Then comes another clear, high voice, also authoritative, but with hesitation built into its sense of rhythm. Marvin Gaye’s “You’re the Man” went No. 7 r&b in 1972 but flopped pop, and I’d never registered it before: “Don’t give us no peace sign/Turn around and rob the people blind/Economics is the issue/Do you have a plan with you?” Two parts, six minutes, immediately intensified by a forgotten r&b No. 4 from 1977: the Philadelphia International All Stars’ impeccably forward-moving “Let’s Clean Up the Ghetto,” which—without casting aspersions on striking sanitation workers or rats hustling chow—advocates preemptive garbage removal that will also “make the streets safe for women to walk.” Capped by a few seconds of Kathleen Cleaver, these two rediscoveries provide Shout! Factory’s Black Power: Music of a Revolution with a liftoff that keeps on pushing through two CDs.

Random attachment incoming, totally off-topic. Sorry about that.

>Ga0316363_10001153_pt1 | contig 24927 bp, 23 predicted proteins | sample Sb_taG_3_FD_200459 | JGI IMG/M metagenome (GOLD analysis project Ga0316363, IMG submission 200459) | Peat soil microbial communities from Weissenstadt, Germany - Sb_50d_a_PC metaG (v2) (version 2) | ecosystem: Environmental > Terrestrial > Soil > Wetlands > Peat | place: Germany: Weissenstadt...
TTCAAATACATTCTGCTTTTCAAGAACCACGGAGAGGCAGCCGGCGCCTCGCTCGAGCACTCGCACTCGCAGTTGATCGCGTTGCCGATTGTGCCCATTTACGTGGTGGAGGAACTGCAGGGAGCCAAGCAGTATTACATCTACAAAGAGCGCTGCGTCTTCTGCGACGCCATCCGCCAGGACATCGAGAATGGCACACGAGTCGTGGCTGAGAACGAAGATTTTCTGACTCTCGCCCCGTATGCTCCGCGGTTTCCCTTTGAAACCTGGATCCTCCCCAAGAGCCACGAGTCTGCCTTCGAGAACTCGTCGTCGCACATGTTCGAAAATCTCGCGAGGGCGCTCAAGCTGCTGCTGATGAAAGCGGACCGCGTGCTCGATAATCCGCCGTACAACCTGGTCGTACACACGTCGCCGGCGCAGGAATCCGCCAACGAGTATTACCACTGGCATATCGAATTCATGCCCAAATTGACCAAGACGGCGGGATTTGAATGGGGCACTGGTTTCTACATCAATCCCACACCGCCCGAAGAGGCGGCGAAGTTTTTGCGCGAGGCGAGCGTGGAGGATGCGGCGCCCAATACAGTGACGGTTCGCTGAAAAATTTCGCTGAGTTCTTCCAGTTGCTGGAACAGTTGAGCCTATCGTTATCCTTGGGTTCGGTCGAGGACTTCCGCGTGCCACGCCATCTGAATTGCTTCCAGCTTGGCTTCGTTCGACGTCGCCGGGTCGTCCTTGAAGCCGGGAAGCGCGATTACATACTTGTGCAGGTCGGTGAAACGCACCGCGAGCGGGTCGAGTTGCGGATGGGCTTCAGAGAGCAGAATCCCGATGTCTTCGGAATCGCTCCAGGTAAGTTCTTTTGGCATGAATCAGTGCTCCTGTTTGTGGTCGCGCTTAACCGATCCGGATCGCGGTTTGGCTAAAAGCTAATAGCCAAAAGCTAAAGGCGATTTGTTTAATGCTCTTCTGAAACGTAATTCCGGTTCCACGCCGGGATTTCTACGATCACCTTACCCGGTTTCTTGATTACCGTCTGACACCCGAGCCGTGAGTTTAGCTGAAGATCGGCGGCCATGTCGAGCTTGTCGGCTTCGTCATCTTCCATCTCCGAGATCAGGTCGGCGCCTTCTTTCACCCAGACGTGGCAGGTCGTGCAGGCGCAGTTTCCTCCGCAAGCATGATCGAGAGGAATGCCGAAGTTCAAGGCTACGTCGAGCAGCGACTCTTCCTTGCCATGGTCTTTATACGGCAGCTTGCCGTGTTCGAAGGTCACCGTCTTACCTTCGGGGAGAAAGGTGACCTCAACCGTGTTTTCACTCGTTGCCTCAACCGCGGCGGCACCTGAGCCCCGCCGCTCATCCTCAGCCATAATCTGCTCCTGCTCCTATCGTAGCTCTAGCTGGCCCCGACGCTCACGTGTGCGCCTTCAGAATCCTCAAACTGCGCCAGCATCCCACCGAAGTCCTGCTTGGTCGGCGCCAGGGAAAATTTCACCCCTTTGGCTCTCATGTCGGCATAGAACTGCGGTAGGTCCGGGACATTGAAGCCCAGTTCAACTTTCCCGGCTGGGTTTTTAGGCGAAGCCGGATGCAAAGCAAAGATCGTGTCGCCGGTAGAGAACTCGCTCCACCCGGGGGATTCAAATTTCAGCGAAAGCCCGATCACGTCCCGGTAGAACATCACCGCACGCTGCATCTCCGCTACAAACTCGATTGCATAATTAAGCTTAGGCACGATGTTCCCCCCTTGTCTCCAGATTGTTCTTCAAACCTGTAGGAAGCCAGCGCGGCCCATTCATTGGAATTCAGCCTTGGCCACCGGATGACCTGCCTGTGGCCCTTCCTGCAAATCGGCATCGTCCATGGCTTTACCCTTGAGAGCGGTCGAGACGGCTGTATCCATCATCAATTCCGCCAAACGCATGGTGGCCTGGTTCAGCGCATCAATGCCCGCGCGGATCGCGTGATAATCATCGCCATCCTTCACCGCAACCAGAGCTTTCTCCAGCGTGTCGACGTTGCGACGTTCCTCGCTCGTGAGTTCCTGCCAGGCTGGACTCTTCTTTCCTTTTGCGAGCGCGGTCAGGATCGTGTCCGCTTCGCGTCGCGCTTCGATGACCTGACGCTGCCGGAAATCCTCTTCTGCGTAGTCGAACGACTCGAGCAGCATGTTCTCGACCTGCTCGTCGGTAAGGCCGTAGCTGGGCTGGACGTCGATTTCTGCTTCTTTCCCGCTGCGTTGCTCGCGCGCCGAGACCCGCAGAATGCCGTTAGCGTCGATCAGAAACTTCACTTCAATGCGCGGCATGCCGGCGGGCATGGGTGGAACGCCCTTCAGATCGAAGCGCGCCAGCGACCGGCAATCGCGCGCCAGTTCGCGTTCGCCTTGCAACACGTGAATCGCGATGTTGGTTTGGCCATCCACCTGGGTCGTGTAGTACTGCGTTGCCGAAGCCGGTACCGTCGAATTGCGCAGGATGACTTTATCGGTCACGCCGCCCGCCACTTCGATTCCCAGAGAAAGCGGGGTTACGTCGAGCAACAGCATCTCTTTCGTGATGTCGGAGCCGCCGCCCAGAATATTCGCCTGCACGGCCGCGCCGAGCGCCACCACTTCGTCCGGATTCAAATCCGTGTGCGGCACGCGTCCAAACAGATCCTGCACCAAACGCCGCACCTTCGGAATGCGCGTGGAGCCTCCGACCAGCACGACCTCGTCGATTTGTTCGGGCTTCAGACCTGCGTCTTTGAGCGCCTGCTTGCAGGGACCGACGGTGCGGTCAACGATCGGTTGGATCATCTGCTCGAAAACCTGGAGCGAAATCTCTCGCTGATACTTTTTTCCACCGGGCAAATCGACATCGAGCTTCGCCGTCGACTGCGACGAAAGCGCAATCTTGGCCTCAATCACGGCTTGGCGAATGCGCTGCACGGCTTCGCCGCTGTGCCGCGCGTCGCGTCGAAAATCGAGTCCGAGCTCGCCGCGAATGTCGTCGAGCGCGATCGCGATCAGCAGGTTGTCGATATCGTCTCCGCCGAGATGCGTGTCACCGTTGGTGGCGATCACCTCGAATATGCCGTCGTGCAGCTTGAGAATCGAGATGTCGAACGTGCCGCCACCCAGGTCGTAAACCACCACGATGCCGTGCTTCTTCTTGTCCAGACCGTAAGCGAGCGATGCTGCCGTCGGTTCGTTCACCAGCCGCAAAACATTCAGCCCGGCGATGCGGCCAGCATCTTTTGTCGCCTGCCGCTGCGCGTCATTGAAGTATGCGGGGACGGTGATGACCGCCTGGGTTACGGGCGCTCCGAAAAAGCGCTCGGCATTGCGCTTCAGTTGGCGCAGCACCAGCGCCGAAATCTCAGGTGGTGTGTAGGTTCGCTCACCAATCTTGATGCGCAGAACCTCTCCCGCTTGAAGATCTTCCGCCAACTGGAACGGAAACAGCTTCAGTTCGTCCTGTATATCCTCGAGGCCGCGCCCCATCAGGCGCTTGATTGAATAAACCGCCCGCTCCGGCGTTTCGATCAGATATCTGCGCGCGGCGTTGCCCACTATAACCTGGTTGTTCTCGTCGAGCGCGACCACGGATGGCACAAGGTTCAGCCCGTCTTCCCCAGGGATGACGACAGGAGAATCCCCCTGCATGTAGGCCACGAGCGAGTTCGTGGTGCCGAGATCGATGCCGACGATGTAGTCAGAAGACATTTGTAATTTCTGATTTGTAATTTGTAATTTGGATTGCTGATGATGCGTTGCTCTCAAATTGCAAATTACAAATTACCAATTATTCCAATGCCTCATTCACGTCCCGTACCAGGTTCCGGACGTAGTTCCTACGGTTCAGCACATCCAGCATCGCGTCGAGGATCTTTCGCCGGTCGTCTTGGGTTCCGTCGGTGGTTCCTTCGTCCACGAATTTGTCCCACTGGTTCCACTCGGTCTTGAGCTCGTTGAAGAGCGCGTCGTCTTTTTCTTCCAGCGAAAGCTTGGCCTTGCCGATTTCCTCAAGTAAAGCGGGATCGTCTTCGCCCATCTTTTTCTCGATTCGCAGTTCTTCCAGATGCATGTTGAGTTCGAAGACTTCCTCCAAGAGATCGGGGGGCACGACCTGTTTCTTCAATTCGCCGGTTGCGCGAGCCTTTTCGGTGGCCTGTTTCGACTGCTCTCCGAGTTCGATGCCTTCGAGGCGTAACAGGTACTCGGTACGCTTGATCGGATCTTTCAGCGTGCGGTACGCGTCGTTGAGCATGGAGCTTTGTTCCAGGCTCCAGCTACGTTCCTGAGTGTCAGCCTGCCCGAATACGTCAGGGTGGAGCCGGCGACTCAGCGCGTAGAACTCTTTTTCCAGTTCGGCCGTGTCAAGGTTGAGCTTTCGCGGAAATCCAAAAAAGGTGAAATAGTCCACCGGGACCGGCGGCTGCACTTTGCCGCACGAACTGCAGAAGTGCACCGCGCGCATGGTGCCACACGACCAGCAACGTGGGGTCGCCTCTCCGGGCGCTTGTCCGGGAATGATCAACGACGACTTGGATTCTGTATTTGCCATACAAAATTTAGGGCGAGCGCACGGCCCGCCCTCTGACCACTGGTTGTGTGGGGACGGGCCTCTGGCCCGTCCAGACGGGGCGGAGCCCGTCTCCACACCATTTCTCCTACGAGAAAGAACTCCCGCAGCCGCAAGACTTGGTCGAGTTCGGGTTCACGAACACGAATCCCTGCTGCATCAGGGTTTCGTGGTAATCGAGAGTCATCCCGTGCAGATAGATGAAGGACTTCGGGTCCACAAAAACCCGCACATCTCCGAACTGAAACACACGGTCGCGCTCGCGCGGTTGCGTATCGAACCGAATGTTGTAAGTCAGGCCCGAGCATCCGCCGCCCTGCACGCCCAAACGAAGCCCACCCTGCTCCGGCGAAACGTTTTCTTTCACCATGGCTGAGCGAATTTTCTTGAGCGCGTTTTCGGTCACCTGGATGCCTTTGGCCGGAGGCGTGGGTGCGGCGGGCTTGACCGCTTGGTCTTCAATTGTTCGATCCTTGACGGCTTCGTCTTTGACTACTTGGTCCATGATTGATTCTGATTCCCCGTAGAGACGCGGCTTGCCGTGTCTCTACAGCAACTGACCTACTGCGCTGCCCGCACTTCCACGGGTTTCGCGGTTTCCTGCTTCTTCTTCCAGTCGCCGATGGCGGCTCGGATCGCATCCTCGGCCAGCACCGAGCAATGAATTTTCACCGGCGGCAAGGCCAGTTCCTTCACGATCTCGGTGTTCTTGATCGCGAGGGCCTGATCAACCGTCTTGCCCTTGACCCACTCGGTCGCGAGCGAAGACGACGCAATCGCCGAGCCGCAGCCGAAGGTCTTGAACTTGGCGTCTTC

The selections and segues are by 38-year-old Jonathan S. Fine, who as it turns out also fabricated two less noble compilation-worlds I’ve fallen for: K-Tel’s bouncing, rocking, skating Roller Disco, and Robbins Music’s porn-lite Strip Jointz. Good songs make such projects, of course, but so do sequencing and framing. “You’re the Man” gets lost on the German Trikont label’s patchier two-volume 2003 Black & Proud, which also resuscitates the three message-laden nonhits—Segments of Time’s “Song to the System,” Sons of Slum’s “Right On,” and S.O.U.L.’s “Tell It Like It Is”—that follow Cleaver in Fine’s version. All three signify more powerfully here, in part because they’re picked up by Earth, Wind & Fire’s “Mighty Mighty,” where Maurice White’s air pudding gains force and gravity from his intricate part writing and unerring beat. Then two more striking semi-obscurities—the secular skepticism of Les McCann & Eddie Harris spun around by the gospel activism of the Soul Children—lead into an inspired run of four speech squibs and five songs, the latter a representative mix of totemic, memorable, and strange. Only the strange one—Hank Ballard’s James Brown- powered “Blackenized”—shows up on Trikont.